Driver the key to Tiger’s success on the way to his 75th PGA Tour victory
Welcome to By the Numbers, Farmers Insurance Open Edition. As you may have guessed, the column this week will be very Tiger Woods centric. Hey, you notch it your 75th win on the PGA Tour, you can have your own Numbers column, too. Without further ado, your Tiger at Torrey Pines Edition:
Tiger Woods looked like he lost interest — or rather, patience and concentration — on his way to a four-shot victory at the Farmers Insurance Open, in what was a long, drawn-out Monday finish, where play was so slow that you could take a solid power nap without missing a shot. You think I’m exaggerating? Hardly.
At one point, Woods held an eight-shot lead and for obvious reasons, like the fact he’s never missed a cut in 13 starts at this event, or that he had already won the PGA Tour tourney seven previous times, not to mention his eighth victory at Torrey Pines, counting the 2008 U.S. Open, his last major (number 14), in a dramatic 18-hole playoff against Rocco Mediate.
Tiger Woods continues to cruise on what will very likely be his seventh victory at the Farmers Insurance Open (and his eight at Torrey Pines when you include the 2008 U.S. Open) and his 75th on the PGA Tour, which will occur on Monday afternoon Eastern Standard Time.
Saturday was a wash-out due to fog — err, excuse me, the marine layer.
With eleven holes left to play in the final round, Woods has a seven-shot lead, with defending champion Brandt Snedeker and Nick Watney as his closest contenders.
Check out our second-ever (!!!) Google+ Hangout. Thanks to Jesse and Shoshana (@shosheak) for helping out and everyone for submitting questions via Twitter or elsewhere. In the future, I think we might use the hashtag “WUPHangout” or something to keep track of tweets. We’ll also invite some of you to “Hangout” in the room with us (there will be a selection process), but let’s take not rush into things.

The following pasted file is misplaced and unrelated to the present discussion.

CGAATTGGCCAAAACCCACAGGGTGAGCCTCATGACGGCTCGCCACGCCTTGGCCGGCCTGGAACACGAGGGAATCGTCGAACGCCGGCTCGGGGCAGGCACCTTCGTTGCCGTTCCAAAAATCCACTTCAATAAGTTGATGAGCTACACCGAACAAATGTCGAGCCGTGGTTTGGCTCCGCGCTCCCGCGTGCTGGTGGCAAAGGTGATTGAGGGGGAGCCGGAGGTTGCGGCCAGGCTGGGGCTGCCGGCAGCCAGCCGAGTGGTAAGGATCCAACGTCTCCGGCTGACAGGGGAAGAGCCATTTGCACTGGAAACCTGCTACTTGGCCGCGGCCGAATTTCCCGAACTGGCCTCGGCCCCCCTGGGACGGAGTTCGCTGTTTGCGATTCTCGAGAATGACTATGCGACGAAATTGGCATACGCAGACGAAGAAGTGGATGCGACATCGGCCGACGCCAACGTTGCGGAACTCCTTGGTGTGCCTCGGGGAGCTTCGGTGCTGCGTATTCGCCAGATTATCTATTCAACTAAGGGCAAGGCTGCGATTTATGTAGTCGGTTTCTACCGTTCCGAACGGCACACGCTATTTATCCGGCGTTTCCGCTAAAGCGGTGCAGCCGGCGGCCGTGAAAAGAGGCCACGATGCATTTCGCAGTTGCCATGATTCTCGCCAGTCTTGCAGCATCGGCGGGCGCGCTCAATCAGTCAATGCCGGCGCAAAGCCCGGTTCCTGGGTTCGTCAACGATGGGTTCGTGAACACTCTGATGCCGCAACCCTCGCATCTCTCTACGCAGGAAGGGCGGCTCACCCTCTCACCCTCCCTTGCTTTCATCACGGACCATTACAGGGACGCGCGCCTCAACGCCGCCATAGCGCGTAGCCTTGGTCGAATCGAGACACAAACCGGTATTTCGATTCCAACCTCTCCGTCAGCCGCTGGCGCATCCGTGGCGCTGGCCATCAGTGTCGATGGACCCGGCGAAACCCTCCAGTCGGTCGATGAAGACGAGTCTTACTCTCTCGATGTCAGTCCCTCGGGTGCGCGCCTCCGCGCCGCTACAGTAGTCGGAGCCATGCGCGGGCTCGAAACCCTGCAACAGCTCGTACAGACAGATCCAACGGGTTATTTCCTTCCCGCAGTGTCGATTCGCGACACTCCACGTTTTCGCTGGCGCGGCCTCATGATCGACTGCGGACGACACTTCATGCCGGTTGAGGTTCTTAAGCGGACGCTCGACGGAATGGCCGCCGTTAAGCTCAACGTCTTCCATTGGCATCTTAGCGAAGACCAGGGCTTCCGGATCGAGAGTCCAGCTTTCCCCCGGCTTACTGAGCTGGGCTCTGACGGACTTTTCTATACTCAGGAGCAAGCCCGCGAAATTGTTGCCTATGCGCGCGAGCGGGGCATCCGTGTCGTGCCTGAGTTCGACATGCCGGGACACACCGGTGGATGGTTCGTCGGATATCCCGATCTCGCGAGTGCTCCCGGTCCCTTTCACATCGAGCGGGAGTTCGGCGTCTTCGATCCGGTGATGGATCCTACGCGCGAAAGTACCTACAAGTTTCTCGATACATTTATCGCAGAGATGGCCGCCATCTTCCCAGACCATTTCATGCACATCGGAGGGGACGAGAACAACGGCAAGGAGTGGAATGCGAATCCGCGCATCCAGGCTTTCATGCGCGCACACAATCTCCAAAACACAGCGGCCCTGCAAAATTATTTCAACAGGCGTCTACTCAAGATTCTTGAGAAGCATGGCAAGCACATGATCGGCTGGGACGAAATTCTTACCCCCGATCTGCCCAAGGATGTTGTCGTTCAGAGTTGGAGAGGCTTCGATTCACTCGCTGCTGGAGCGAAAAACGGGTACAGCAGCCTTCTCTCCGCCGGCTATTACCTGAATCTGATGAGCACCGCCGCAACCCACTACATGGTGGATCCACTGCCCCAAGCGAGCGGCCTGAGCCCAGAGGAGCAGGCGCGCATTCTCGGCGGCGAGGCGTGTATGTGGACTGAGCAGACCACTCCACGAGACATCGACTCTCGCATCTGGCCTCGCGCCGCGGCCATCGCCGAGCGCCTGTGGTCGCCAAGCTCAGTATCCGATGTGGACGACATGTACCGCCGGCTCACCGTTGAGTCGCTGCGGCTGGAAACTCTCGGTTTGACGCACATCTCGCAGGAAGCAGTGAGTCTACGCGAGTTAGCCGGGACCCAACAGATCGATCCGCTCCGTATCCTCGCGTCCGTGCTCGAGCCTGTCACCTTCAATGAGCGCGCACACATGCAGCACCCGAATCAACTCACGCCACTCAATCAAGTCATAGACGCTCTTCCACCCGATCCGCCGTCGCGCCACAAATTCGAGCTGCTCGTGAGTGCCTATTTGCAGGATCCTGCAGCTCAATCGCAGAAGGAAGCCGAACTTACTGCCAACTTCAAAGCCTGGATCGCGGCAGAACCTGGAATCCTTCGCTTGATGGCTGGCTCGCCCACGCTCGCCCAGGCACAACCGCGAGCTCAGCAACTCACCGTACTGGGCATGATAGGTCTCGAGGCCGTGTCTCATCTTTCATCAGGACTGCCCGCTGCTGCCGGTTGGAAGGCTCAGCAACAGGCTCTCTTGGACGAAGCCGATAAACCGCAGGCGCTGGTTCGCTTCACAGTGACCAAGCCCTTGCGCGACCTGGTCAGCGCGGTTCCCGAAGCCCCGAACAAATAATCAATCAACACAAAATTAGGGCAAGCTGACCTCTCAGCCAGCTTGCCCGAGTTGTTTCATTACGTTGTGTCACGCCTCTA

Love this format and interacting with people! So much that we might (at least I’d like to if you guys are in!) have a Hangout on Saturday and Sunday.
We’re still new to the medium, so please bear with us as we work out the kinks. Remember: it’s a process. And good news is — at least I’d hope — is to get better with each rep! Feedback and constructive criticism is always welcome — i.e.. what would you like to see going forward? Thanks again.
I thought we were in San Diego, not Seattle (where I grew up — well, Bellevue, to be exact)! For the second round at Torrey Pines, it was gray and dreary, but calm — no wind. It rained steadily all day, but it was bearable for the most part. Right as Tiger Woods and his playing partners Rickie Fowler, who rebounded nicely after his first-round 77 and matched TW’s 65, and Nick Watney were playing their last hole on the North Course, it started to pour.
Tiger holes out from the bunker for an eagle on no. 6
On a calm and mostly cloudy day with delectable conditions, nineteen players shot five-under or better, with K.J. Choi and defending champion Brandt Snedeker firing a pair of seven-under 65s to take a share of the first round lead at the Farmers Insurance Open.
Not a knock to Brandt at all, but K.J.’s was probably more impressive since he played the South Course, the harder of the two tracks.
Mickelson, a native and current resident of the San Diego area, asked for a mulligan, referring to the comments he made last Sunday, and compared his mangling of state and federal tax hikes with the time he blew a one-shot lead on the 18th hole at Winged Foot in the final round of the 2006 U.S. Open.
Yep, it’s the week of the Farmers Insurance Open at Torrey Pines, which means it’s that time again! — the “mandatory” players’ meeting historically takes place on-site on Tuesday evening. Longtime WUP readers know that I have fervidly covered the annual event, though it’s always been from NYC or Florida. See here, here, and here.
Well, I’m actually on-site this time, where the vibe at the golf course has been energetic and spirited.
Although it’s the fourth event on the PGA Tour calendar — and no offense to the first three, which I’ve covered with love for the past three years and enjoy thoroughly — but this feels more like the start of the season. Maybe because most of the “big names are in the field, like Tiger Woods and Phil Mickelson. (I know others will argue it doesn’t start until the Masters.) But I digress.